Hello, I'm new to elite trader. I have a question that I hope will prove useful for everyone here. How do I calculate the break-even gamma rent or "fair alpha" for an options position, given a specific underlying price and implied volatility? Nassim Taleb discusses this in chapter 10 of his book Dynamic Hedging, but I'm quite confused by his numbers. I want to be able to look at the gamma/theta ratio of a short iron condor for example, and see if I'm getting paid enough theta to compensate for my gamma exposure. On the flip side, it'd be great to see if I'll be able to gamma scalp a long gamma position profitably (at least as greeks are this moment). Would love to hear thoughts and discuss! -twentyquid

First of all, realize that you're going to need to be able to hedge this position on a daily basis (at minimum) if you want to really use Taleb's strategy. Which means it can be capital intensive (esp when doing it for options on stock, vs using futures). Anyways, this is your quick & dirty way to calculate your "gamma rent" that pretty much all traders use: Take the implied vol of the option (really probably just stick to using near ATM options for scalping gamma, unless it's a spread), and divide by 16. Why 16? Because it's roughly the square root of 252, which is the # of trading days in a year. (To be more exact, can use 15.87, but it's not going to make much of a difference in your strategy in the end). That is the daily average % move/range you need to capture in the underlying to realize the implied vol. Last step just translate that % move into a $ move and now you know what kind of buy / sell limit orders you need to look to get hit on. EX: SPX march ATM implied running about 13.5 right now. That's a 0.85% daily range that you need to capture to break even on the theta. With SPX @ 1140, that's about a $9.5 of SPX points per day you need to scalp vs your gamma. You can obv do this any way you want: hedge @ eod, try to pick the top/bottom, make small scalps over and over. But the point is this 'quick & dirty' calculation gives you a good idea of what kind of range you need to see in the day to break even on a long gamma position (works for short too, just flip everything). Best of luck.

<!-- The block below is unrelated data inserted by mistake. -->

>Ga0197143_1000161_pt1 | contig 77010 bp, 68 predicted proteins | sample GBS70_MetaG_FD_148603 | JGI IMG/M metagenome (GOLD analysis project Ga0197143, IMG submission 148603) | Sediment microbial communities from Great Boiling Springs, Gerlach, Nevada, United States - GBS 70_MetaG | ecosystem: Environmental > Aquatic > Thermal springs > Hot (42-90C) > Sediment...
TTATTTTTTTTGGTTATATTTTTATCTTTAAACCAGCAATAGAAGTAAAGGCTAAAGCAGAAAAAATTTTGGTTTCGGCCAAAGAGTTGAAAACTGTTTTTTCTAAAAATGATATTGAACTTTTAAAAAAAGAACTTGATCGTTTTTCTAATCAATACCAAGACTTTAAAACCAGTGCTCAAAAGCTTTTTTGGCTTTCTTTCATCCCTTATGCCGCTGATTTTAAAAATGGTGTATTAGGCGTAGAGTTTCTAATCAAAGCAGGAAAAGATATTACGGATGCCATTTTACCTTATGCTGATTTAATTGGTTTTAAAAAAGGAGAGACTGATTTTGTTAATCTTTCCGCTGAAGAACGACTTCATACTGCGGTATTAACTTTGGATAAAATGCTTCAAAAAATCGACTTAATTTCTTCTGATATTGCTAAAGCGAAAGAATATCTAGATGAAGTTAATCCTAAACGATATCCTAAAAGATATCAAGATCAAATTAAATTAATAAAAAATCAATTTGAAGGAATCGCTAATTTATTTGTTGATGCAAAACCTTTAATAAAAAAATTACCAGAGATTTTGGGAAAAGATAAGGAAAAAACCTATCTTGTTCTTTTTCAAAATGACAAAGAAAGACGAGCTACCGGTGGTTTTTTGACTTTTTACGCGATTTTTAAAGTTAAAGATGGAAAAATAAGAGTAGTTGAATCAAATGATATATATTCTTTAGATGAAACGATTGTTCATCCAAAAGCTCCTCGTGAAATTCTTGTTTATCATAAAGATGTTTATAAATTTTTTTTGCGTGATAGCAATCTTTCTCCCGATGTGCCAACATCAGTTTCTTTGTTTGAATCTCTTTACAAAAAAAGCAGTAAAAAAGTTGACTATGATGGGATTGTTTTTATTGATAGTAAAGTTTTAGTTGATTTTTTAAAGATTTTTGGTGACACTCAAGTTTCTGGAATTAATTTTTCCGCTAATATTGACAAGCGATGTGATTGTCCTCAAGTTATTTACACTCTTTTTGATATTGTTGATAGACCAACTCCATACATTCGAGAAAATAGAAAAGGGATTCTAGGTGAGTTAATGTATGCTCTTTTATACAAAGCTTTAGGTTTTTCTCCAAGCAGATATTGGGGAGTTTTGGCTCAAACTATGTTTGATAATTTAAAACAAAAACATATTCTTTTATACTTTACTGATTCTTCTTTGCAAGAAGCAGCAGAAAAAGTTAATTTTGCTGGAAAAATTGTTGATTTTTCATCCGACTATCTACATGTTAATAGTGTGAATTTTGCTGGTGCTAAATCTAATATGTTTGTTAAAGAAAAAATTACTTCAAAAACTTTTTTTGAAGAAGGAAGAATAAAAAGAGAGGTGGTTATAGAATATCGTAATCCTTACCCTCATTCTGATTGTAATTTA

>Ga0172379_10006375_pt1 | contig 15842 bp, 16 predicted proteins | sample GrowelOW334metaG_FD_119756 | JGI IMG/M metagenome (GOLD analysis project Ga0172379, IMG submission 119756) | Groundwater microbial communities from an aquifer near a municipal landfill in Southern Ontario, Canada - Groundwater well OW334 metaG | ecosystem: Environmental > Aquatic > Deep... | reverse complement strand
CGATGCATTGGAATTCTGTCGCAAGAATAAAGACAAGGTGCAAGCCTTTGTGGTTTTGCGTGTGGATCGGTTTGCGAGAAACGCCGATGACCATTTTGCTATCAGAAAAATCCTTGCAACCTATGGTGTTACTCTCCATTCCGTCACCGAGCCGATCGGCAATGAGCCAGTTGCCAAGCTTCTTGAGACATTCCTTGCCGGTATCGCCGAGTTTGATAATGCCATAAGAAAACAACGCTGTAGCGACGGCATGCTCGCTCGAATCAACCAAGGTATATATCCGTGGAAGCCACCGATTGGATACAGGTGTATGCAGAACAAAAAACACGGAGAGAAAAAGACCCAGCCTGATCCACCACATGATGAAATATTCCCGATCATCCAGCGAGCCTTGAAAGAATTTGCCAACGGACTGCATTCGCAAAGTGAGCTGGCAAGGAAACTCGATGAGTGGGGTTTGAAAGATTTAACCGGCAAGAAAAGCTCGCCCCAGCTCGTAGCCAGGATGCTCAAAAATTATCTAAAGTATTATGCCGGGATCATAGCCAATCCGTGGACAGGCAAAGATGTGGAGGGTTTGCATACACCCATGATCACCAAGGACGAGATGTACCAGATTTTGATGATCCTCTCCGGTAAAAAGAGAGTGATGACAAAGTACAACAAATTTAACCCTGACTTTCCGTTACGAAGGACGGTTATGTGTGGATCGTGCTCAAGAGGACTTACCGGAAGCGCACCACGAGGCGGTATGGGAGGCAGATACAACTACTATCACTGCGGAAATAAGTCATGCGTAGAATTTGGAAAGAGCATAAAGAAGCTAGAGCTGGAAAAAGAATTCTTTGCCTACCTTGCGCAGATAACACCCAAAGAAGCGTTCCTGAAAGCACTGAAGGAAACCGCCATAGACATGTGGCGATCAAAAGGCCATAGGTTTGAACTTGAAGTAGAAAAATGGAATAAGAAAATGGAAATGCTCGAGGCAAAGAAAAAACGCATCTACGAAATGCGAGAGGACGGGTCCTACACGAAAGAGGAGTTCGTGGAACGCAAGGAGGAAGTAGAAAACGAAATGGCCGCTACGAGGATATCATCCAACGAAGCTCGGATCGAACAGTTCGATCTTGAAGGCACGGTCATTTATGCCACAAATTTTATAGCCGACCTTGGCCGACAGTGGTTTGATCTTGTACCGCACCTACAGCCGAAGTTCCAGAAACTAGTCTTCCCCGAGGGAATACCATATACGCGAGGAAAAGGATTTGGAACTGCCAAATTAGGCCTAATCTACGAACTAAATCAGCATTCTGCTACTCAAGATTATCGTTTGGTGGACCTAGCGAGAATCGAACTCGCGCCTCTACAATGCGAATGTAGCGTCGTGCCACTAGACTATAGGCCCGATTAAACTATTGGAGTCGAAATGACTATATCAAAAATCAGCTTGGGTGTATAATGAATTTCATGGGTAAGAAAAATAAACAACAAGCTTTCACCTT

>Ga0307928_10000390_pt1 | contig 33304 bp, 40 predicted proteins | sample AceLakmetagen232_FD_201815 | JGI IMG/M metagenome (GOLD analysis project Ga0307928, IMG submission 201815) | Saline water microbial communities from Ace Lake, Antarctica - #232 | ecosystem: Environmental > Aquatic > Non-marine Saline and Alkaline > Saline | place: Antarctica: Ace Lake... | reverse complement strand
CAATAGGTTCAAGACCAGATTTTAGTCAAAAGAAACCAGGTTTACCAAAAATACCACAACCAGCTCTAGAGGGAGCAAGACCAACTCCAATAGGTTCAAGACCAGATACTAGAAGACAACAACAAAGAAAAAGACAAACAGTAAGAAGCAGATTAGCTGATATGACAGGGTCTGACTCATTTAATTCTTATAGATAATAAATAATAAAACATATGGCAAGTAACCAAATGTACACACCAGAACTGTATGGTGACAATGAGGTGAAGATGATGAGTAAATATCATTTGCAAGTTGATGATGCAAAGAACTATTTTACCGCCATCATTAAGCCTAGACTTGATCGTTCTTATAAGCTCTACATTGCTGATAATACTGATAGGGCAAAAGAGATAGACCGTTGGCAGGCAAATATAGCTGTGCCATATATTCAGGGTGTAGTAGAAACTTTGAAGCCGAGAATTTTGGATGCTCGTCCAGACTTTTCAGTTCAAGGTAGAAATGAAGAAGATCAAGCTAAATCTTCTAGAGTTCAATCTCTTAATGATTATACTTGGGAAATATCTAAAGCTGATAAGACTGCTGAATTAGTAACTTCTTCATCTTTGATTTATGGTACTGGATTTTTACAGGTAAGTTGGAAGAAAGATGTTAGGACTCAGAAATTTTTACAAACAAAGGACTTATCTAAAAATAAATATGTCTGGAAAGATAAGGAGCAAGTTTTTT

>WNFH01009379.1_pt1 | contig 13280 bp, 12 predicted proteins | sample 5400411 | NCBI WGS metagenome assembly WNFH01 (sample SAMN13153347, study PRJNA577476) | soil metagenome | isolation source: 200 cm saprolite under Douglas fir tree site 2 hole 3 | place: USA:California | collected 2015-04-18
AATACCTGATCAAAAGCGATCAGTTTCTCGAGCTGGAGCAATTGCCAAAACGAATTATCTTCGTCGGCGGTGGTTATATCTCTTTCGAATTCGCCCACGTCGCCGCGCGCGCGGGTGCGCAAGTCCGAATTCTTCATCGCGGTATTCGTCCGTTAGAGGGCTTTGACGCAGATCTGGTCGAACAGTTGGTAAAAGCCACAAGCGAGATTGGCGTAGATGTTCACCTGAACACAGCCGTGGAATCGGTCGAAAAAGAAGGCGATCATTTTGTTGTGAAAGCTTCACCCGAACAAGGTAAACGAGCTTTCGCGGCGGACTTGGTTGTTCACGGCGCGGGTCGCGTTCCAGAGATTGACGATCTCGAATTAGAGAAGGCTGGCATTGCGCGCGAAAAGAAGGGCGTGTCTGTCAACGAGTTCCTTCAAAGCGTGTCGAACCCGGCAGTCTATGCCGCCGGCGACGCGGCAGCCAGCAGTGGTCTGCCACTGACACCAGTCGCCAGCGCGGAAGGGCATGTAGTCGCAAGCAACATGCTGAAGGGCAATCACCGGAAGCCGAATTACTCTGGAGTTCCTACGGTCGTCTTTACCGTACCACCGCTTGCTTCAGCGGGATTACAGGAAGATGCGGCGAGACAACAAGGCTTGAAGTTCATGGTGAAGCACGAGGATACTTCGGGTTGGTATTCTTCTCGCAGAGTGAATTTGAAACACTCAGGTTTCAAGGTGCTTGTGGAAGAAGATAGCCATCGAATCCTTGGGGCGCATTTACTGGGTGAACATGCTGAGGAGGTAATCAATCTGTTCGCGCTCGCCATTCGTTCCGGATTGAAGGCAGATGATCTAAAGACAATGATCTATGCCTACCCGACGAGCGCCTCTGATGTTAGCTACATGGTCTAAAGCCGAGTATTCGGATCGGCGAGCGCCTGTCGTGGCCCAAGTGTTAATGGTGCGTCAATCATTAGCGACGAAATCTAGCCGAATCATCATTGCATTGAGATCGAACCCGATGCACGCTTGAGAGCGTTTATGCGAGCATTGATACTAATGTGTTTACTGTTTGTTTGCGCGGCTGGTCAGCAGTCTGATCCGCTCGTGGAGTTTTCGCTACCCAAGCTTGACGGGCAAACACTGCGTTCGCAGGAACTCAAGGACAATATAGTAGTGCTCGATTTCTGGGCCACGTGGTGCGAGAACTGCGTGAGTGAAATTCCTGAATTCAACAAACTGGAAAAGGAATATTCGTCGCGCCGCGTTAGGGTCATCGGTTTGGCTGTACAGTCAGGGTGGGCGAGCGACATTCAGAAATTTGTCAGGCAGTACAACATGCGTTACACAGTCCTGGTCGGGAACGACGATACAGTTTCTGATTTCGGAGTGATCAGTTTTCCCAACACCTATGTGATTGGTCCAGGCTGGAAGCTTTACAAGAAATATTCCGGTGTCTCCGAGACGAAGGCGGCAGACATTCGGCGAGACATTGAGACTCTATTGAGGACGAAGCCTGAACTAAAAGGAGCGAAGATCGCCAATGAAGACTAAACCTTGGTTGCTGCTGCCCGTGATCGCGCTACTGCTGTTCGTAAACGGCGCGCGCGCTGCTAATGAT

Excellent reply Dr Sean. If you're running a complex book of options it may be easier to make those micro adjustments and not hedge yourself to death.

After looking at the situation, it appears that you would need multiple scalps per day in order to capture that much movement on a day over day basis.